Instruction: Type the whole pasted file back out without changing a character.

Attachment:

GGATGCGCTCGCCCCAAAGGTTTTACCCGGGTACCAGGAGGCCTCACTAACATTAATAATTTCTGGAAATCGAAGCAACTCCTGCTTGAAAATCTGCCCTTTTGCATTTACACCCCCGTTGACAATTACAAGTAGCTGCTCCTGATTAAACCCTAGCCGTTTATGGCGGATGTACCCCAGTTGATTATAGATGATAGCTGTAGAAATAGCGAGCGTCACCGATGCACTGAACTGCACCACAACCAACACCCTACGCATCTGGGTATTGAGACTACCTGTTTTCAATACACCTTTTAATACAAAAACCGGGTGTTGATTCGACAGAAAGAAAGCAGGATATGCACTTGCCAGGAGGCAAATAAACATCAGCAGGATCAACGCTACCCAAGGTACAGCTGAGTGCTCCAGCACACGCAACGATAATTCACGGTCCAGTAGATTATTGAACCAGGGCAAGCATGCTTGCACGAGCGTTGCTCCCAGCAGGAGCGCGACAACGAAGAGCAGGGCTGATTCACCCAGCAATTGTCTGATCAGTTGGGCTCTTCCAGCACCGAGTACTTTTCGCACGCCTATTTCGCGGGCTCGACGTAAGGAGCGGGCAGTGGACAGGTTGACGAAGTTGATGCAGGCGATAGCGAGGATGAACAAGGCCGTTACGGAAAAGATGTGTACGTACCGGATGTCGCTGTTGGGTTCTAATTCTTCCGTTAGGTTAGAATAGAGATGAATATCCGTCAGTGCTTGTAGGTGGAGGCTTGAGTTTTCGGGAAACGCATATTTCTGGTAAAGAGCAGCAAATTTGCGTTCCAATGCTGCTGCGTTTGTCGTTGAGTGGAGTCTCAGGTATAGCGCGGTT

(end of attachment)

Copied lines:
GGATGCGCTCGCCCCAAAGGTTTTACCCGGGTACCAGGAGGCCTCACTAACATTAATAATTTCTGGAAATCGAAGCAACTCCTGCTTGAAAATCTGCCCTTTTGCATTTACACCCCCGTTGACAATTACAAGTAGCTGCTCCTGATTAAACCCTAGCCGTTTATGGCGGATGTACCCCAGTTGATTATAGATGATAGCTGTAGAAATAGCGAGCGTCACCGATGCACTGAACTGCACCACAACCAACACCCTACGCATCTGGGTATTGAGACTACCTGTTTTCAATACACCTTTTAATACAAAAACCGGGTGTTGATTCGACAGAAAGAAAGCAGGATATGCACTTGCCAGGAGGCAAATAAACATCAGCAGGATCAACGCTACCCAAGGTACAGCTGAGTGCTCCAGCACACGCAACGATAATTCACGGTCCAGTAGATTATTGAACCAGGGCAAGCATGCTTGCACGAGCGTTGCTCCCAGCAGGAGCGCGACAACGAAGAGCAGGGCTGATTCACCCAGCAATTGTCTGATCAGTTGGGCTCTTCCAGCACCGAGTACTTTTCGCACGCCTATTTCGCGGGCTCGACGTAAGGAGCGGGCAGTGGACAGGTTGACGAAGTTGATGCAGGCGATAGCGAGGATGAACAAGGCCGTTACGGAAAAGATGTGTACGTACCGGATGTCGCTGTTGGGTTCTAATTCTTCCGTTAGGTTAGAATAGAGATGAATATCCGTCAGTGCTTGTAGGTGGAGGCTTGAGTTTTCGGGAAACGCATATTTCTGGTAAAGAGCAGCAAATTTGCGTTCCAATGCTGCTGCGTTTGTCGTTGAGTGGAGTCTCAGGTATAGCGCGGTT